The numbers of gays who have been thrown out of their parents’ homes and evicted from apartments have increased to eight in the last week. Two LGBTQI members were also reportedly fired in the wake of last Thursday’s major victory in the High Court after Justice Devindra Rampersad declared two clauses of the buggery legislation unconstitutional.
In light of this, Coalition Advocating for Inclusion of Sexual Orientation (CAISO) board member Angelique Nixon says they will be taking these complaints to the Equal Opportunities Commission (EOC) to ensure the LGBTQI community is protected.
“We are taking our complaints to the EOC. We want to go forward with the EOC campaign to amend its act to include protection for housing and employment against those who have been discriminated,” Nixon told the T&T Guardian.
While she could not say when they will go to the EOC, Nixon said the Equal Opportunities Act does not include sexual orientation and the EOC’s hands may been tied.
“We want the Government to step up because they have not said anything positive yet. So far, we’ve had eight complaints by people who were thrown out of their homes by their parents or guardians in the last week. There have also been a number of cases where people have been kicked out of their apartments by their landlords. There were also two complaints with regards to employment. These two individuals were faced with either trouble in the workplace or being fired.”
So far, Friends for Life (FFL), which is one of six LGBTQI groups under the coalition Alliance for Justice and Diversity (ADJ), has assisted the eight LGBTQI members who were evicted.
“Reports are still coming in. We have a number of people who have volunteered their homes, a couch and even annexes. We have a good network system in place to help.”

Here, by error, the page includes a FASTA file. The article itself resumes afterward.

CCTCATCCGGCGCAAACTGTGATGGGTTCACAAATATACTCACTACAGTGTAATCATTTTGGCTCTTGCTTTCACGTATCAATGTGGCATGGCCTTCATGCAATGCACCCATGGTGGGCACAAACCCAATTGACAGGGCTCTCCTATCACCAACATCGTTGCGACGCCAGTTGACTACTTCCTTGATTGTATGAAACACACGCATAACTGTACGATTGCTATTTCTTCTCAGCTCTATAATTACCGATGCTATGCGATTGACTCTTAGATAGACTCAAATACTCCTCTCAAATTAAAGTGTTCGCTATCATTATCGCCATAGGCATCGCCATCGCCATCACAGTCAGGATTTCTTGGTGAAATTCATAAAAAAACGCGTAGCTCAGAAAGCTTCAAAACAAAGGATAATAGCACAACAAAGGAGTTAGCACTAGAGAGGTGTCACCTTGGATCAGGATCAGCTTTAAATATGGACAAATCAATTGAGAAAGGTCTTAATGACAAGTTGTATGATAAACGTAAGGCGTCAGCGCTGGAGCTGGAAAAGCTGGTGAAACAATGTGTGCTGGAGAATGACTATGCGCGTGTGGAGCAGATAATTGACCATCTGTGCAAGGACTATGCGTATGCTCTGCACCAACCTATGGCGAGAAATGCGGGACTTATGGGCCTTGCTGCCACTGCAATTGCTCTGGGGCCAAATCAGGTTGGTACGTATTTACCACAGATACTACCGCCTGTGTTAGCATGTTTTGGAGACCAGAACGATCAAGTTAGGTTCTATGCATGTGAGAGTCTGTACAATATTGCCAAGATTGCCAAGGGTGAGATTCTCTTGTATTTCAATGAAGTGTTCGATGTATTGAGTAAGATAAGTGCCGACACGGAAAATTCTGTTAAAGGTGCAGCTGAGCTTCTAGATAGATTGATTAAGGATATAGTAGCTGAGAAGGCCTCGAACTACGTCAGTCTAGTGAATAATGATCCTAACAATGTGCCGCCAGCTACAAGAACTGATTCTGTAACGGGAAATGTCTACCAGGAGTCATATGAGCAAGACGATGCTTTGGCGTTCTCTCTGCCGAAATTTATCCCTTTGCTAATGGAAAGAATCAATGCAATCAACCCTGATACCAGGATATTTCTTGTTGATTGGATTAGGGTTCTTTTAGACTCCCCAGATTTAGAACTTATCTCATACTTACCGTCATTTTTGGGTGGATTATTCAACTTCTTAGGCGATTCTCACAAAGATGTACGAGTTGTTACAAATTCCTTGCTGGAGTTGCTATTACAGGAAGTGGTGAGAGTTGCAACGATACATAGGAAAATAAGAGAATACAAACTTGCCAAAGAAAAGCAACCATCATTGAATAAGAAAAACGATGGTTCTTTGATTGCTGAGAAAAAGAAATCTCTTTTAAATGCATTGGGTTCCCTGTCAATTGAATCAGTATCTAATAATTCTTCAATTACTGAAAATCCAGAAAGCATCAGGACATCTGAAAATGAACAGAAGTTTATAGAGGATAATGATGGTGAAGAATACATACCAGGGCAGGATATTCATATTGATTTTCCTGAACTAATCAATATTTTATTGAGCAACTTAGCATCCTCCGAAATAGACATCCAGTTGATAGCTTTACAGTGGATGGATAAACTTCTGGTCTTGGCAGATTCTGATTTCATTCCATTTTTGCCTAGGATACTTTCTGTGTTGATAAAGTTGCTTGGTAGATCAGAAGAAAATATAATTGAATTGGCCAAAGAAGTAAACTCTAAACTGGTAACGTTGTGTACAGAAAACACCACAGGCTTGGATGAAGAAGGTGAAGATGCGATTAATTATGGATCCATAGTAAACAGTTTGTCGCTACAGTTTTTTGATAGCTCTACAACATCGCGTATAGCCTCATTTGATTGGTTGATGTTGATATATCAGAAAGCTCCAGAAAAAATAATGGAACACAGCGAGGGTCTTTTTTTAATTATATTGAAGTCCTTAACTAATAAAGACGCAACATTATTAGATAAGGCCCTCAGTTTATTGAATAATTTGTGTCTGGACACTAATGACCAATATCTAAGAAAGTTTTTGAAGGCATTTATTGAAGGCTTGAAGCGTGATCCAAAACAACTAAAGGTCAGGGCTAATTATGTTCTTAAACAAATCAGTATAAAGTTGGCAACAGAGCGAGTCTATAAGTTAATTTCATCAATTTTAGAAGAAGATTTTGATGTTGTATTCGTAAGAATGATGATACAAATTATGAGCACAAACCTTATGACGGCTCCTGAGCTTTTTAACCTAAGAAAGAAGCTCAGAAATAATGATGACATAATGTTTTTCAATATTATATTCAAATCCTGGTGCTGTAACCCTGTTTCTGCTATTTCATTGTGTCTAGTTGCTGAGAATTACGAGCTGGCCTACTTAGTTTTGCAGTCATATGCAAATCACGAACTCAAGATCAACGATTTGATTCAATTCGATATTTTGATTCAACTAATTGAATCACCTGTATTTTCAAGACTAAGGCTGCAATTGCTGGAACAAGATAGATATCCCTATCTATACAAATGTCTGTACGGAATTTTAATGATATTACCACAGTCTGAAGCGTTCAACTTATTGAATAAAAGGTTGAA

These homes were offered as a temporary measure, Nixon said, adding FFL has been pushing the Government to create specific housing for LGBTQI members in communities. The FFL has also started a fund-raising drive to help those who were evicted.
“We are pulling our resources and doing our best to assist,” Nixon said.
While the complaints have been mounting in the last week, Nixon said the issue was not new.
“We regularly receive complaints anywhere from one to three people a month facing homelessness due to issues with their parents or by their landlords.”
But as a member of the LGBT community, she expressed concern over the growing number of complaints.
“I am already open and public. But I am concerned about my friends and partner,” Nixon said.
Attorney Leah Thompson, who represents AJD, said the group will also be asking the EOC and Parliament for “HIV status, sexual orientation and aged individuals to be added to that legislation of the Equal Opportunities Act so that when these things happen LGBT people are given full protection.”
Source: www.guardian.co.tt (Shaliza Hassanali)